Plague of tourists
Aidan Hartley Malindi our help is requested,' my mother I wrote in a note to me on the Kenya coast. She often writes to me, or telephones, even though our houses are metres apart. 'Crocodiles are getting loose and wandering into the gardens.' After puzzling over this for a bit I remembered that a neighbour farms crocs for their skins. Tourists pay to feed them. One is called George, as in George Bush, and he ate five people before he was captured from the wild. `If they get into swimming pools or even the sea (like the ones in Australia) just imagine what will happen. People want YOU to spread the news and act for everyone's safety. The crocodiles are quite big.'
I looked around but I found no crocs. 'ALSO SNAKES,' my mother wrote. We had a green mamba in the bathroom last year, yes. My father-in-law Gerry was over from Sussex and he walloped it to death. I have a plague of gecko lizards in the office. They crap on all my papers and one got into my printer and cooked itself, so that the machine crackles and pops every time I turn it on. But no crocs.
My prayer, I tell Mum when we meet, is that the escaped crocodiles will eat all the tourists. Especially Italians. Grocldes have invaded Malindi. As Africa's boat people head for Europe, the old world is exporting its ugly, fat people who come down here on sex holidays. Years ago it was German men, but a spin-off from the gender revolution is that disgusting white females do it more these days. Within hours of arrival, they braid their hair, acquire lobster sunburns and hook up with male prostitutes who I imagine must find it tough to perform.
The tourists party all night. Our beach house, from where we once heard partridge — and even lion — in the bush behind us is now battered with the 24-hour roar of motorised rickshaws. From across the ocean on moonlit nights, above the sound of sandpipers and surf, comes the beat of rave music.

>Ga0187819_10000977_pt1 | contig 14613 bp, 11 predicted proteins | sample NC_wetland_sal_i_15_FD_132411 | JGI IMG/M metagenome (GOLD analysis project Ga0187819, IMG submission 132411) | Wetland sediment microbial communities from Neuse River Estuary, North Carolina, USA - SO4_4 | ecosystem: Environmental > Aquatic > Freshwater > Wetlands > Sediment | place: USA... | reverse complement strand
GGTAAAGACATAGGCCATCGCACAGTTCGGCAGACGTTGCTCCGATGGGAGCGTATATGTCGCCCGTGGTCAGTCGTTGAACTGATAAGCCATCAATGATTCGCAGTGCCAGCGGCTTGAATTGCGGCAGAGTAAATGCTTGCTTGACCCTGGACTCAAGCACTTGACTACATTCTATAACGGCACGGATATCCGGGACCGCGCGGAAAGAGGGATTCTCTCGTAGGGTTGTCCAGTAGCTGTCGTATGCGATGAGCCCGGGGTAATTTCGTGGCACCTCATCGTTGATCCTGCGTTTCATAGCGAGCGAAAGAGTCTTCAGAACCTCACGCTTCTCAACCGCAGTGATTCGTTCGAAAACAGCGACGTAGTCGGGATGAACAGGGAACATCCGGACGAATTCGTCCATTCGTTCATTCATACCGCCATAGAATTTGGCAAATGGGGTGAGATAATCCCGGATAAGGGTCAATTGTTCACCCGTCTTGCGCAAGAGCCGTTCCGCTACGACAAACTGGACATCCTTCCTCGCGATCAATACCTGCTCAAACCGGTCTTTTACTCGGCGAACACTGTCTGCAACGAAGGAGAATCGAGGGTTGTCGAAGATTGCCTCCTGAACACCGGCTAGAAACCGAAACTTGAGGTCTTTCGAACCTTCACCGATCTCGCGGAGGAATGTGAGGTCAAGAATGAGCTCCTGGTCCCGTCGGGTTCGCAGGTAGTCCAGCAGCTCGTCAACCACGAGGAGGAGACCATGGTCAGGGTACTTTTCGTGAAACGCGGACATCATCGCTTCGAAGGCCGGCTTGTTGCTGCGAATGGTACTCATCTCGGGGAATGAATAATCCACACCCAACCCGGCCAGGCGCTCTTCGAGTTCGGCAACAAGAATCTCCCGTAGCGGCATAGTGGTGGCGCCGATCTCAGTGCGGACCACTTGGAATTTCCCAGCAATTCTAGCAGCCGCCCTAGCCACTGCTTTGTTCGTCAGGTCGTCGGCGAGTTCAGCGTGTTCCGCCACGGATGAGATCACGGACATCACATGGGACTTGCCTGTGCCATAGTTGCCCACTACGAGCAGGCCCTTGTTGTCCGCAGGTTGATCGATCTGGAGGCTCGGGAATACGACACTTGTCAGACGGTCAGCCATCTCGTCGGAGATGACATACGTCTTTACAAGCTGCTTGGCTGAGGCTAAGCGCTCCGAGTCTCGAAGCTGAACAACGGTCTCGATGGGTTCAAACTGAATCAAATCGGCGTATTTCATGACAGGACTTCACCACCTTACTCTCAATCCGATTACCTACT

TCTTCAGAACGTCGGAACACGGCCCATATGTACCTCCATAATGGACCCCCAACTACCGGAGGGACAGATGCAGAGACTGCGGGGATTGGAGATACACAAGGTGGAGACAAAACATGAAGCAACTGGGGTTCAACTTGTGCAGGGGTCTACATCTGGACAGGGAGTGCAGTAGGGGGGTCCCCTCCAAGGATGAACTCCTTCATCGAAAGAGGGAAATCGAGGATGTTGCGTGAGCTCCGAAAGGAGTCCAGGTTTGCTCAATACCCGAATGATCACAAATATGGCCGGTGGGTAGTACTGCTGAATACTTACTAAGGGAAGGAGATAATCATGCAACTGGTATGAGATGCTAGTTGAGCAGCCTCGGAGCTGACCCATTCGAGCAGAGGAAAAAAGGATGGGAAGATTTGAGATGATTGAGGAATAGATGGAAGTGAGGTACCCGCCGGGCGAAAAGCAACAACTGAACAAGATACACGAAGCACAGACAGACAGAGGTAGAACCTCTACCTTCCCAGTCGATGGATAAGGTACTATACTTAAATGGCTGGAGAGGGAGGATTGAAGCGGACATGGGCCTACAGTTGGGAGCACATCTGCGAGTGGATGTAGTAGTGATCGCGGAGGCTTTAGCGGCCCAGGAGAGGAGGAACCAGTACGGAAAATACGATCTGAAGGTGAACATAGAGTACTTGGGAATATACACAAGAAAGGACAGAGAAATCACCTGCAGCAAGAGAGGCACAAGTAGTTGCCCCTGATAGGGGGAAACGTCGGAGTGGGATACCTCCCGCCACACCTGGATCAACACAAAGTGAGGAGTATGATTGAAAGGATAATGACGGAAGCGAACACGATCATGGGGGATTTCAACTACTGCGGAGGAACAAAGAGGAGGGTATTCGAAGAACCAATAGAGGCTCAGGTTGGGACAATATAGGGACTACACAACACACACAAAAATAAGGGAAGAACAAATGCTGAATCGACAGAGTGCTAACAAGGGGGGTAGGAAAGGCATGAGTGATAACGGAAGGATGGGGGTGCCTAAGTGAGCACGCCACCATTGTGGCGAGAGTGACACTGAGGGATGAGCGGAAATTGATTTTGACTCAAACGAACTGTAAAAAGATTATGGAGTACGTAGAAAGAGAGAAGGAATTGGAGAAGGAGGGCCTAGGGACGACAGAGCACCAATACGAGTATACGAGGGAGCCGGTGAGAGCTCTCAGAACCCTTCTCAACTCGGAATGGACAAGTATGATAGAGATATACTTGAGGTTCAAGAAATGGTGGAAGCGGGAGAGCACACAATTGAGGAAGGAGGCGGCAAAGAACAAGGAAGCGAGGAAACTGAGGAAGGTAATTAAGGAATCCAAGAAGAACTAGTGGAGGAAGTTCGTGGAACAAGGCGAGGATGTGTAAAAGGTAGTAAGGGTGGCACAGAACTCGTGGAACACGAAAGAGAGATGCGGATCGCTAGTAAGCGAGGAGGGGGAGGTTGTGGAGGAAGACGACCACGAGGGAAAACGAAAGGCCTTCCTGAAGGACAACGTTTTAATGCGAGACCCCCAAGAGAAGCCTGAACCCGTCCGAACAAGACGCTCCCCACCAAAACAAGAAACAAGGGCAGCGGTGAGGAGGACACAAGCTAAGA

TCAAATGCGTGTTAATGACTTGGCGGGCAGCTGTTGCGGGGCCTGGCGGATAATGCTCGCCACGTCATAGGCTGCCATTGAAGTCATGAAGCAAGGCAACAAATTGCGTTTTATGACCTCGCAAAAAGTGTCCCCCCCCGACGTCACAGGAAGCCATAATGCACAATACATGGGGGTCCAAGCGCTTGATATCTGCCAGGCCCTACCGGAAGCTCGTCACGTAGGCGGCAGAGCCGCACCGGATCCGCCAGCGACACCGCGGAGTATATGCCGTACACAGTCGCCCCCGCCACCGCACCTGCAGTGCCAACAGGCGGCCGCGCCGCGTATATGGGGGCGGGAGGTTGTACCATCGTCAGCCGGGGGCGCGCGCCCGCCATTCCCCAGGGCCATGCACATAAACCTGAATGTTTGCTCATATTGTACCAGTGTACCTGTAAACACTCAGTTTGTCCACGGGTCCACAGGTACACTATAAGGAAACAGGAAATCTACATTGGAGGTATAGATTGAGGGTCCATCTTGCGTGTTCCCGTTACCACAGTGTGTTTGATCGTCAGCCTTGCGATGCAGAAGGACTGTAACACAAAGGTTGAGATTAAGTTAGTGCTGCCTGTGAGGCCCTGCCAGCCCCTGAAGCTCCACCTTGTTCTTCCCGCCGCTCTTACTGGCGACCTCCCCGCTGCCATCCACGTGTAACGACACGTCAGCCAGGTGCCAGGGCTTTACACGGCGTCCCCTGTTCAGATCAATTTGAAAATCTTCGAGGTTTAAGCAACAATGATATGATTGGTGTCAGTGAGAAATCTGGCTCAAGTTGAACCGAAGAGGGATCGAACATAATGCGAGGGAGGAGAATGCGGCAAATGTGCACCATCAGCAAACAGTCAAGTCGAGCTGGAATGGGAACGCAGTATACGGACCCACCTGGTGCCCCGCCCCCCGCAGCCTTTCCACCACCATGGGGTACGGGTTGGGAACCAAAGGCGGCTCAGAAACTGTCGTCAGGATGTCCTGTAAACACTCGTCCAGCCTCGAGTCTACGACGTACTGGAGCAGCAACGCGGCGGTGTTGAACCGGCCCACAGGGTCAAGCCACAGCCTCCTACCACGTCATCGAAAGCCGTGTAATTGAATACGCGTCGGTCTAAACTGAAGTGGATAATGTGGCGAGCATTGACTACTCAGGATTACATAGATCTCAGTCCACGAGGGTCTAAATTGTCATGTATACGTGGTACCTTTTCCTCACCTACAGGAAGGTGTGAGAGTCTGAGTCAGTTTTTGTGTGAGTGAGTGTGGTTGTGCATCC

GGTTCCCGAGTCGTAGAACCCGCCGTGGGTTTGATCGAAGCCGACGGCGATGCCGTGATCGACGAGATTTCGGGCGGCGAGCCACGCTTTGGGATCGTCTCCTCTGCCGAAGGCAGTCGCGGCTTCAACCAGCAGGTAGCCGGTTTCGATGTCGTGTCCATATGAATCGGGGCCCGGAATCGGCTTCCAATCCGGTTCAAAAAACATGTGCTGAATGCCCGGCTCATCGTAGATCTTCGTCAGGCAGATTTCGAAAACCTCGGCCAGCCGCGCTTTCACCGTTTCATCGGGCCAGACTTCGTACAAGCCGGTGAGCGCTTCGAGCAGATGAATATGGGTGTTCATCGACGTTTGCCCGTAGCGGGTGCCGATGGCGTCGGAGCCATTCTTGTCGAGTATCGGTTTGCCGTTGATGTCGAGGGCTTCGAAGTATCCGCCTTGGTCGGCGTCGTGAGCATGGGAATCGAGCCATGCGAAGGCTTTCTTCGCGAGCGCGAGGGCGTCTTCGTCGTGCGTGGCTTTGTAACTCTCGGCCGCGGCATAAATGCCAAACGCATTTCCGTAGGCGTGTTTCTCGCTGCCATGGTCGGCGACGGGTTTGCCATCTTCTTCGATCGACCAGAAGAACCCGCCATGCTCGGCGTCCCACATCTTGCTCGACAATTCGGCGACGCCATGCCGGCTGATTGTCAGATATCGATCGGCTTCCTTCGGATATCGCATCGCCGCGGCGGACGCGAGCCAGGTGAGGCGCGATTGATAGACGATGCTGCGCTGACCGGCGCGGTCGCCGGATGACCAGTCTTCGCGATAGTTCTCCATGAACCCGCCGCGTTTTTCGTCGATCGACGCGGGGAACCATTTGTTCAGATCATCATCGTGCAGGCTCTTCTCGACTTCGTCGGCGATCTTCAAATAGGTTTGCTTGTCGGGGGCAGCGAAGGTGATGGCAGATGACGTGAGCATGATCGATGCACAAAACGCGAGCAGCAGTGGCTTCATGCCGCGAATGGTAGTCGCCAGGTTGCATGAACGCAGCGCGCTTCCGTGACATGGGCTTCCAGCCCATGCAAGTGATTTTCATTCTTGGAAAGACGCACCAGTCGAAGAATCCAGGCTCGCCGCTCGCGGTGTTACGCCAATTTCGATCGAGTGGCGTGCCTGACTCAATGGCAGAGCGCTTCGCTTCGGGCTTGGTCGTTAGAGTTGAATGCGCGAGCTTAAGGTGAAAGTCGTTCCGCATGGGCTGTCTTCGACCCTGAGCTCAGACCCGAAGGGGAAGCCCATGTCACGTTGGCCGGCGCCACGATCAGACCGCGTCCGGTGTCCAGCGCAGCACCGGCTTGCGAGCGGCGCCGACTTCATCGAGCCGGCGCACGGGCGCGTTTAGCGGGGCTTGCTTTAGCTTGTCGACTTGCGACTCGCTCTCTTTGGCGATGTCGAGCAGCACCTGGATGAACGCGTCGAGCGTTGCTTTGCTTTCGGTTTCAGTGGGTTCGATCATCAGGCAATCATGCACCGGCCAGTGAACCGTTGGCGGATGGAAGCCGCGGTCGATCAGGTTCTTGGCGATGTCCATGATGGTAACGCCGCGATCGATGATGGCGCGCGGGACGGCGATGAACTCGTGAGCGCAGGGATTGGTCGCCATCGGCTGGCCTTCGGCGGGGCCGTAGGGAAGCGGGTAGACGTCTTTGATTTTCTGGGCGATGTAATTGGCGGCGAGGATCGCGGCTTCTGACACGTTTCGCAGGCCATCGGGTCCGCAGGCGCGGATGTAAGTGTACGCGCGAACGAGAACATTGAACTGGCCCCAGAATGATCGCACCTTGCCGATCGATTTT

In 1977 my father announced that Malindi was 'overcrowded' and it was time to move. We took a family trip to the northern island Lamu, which in those days was so remote the Swahilis still said they were 'going to Kenya' when they sailed to the mainland. But when Dad saw more than a couple of white faces he said sadly, 'We're too late.' Since this was the case, my parents decided to stick with Malindi. Today, Lamu is invaded annually by the likes of Sienna Miller and Tracey Emin.
When I used to visit Sir Wilfred Thesiger in Flood Street, I thought he was exaggerating when he said things like 'There's nowhere left to go' and 'It's all finished'. But I was young then. I know I'm middle-aged now because I always recall the beauty of places in the past, and how overcrowded and sordid they have become today. I look at my children and I am struck by how completely happy they are with how things are. They don't ever feel the beach is crowded, and they think the tourists are simply funny to look at. I, on the other hand, am a 41-year-old misanthrope who harbours secret hopes for bird flu and the grim predictions of global warming and mass extinctions.
I cheered up a few months ago when the wave break where I like to go surfing was visited several times by a very large tiger shark. It circled the boat and zipped up and down through the glassy clear waves. Perhaps unfortunately, it didn't eat anybody, but the local surfers made sure this story got around. One day an Italian turned up with his board and we asked him where he learned to surf. 'Off Genoa.' But it's the Mediterranean. There aren't any waves.' He said, 'Sometimes there are storms.' He turned out to be a rather nice guy. If the shark had attacked him we might even have saved his life, but it was noted that he couldn't surf to save his life.